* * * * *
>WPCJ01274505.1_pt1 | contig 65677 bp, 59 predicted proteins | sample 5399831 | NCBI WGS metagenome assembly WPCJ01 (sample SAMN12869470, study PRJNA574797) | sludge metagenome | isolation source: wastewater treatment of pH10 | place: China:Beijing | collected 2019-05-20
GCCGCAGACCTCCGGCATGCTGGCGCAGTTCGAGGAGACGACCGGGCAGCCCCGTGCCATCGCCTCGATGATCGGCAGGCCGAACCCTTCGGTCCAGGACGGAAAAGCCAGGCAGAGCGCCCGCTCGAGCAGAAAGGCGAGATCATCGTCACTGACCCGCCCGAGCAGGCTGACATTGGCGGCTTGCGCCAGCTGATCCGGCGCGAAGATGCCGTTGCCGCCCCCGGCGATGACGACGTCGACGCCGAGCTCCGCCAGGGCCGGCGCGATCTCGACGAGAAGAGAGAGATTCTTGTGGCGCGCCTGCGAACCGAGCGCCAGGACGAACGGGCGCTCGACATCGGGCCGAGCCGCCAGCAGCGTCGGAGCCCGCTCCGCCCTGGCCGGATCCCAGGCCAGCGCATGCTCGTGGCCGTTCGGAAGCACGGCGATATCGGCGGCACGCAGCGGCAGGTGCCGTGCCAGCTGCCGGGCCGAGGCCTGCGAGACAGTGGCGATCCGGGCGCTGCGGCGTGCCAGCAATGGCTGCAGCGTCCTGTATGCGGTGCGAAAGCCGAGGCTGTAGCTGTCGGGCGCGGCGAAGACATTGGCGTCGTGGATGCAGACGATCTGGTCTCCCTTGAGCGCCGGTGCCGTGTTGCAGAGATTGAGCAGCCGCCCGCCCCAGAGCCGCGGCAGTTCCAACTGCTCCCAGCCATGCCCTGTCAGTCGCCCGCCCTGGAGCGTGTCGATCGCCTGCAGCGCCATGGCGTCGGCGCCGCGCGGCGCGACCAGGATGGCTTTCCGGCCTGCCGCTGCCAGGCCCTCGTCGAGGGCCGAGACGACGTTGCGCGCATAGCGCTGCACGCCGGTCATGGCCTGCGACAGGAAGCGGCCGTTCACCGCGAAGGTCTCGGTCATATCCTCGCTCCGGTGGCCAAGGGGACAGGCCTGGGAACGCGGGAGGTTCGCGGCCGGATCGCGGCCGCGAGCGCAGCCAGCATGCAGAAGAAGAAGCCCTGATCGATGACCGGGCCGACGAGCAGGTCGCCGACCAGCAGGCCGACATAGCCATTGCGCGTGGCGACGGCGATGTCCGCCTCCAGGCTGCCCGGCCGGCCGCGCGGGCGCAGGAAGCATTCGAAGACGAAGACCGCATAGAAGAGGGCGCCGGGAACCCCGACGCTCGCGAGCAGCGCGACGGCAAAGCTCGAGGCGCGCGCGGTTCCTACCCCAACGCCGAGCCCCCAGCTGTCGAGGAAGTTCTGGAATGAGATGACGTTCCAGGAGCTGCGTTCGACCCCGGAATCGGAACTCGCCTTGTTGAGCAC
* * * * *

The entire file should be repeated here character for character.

>WPCJ01274505.1_pt1 | contig 65677 bp, 59 predicted proteins | sample 5399831 | NCBI WGS metagenome assembly WPCJ01 (sample SAMN12869470, study PRJNA574797) | sludge metagenome | isolation source: wastewater treatment of pH10 | place: China:Beijing | collected 2019-05-20
GCCGCAGACCTCCGGCATGCTGGCGCAGTTCGAGGAGACGACCGGGCAGCCCCGTGCCATCGCCTCGATGATCGGCAGGCCGAACCCTTCGGTCCAGGACGGAAAAGCCAGGCAGAGCGCCCGCTCGAGCAGAAAGGCGAGATCATCGTCACTGACCCGCCCGAGCAGGCTGACATTGGCGGCTTGCGCCAGCTGATCCGGCGCGAAGATGCCGTTGCCGCCCCCGGCGATGACGACGTCGACGCCGAGCTCCGCCAGGGCCGGCGCGATCTCGACGAGAAGAGAGAGATTCTTGTGGCGCGCCTGCGAACCGAGCGCCAGGACGAACGGGCGCTCGACATCGGGCCGAGCCGCCAGCAGCGTCGGAGCCCGCTCCGCCCTGGCCGGATCCCAGGCCAGCGCATGCTCGTGGCCGTTCGGAAGCACGGCGATATCGGCGGCACGCAGCGGCAGGTGCCGTGCCAGCTGCCGGGCCGAGGCCTGCGAGACAGTGGCGATCCGGGCGCTGCGGCGTGCCAGCAATGGCTGCAGCGTCCTGTATGCGGTGCGAAAGCCGAGGCTGTAGCTGTCGGGCGCGGCGAAGACATTGGCGTCGTGGATGCAGACGATCTGGTCTCCCTTGAGCGCCGGTGCCGTGTTGCAGAGATTGAGCAGCCGCCCGCCCCAGAGCCGCGGCAGTTCCAACTGCTCCCAGCCATGCCCTGTCAGTCGCCCGCCCTGGAGCGTGTCGATCGCCTGCAGCGCCATGGCGTCGGCGCCGCGCGGCGCGACCAGGATGGCTTTCCGGCCTGCCGCTGCCAGGCCCTCGTCGAGGGCCGAGACGACGTTGCGCGCATAGCGCTGCACGCCGGTCATGGCCTGCGACAGGAAGCGGCCGTTCACCGCGAAGGTCTCGGTCATATCCTCGCTCCGGTGGCCAAGGGGACAGGCCTGGGAACGCGGGAGGTTCGCGGCCGGATCGCGGCCGCGAGCGCAGCCAGCATGCAGAAGAAGAAGCCCTGATCGATGACCGGGCCGACGAGCAGGTCGCCGACCAGCAGGCCGACATAGCCATTGCGCGTGGCGACGGCGATGTCCGCCTCCAGGCTGCCCGGCCGGCCGCGCGGGCGCAGGAAGCATTCGAAGACGAAGACCGCATAGAAGAGGGCGCCGGGAACCCCGACGCTCGCGAGCAGCGCGACGGCAAAGCTCGAGGCGCGCGCGGTTCCTACCCCAACGCCGAGCCCCCAGCTGTCGAGGAAGTTCTGGAATGAGATGACGTTCCAGGAGCTGCGTTCGACCCCGGAATCGGAACTCGCCTTGTTGAGCAC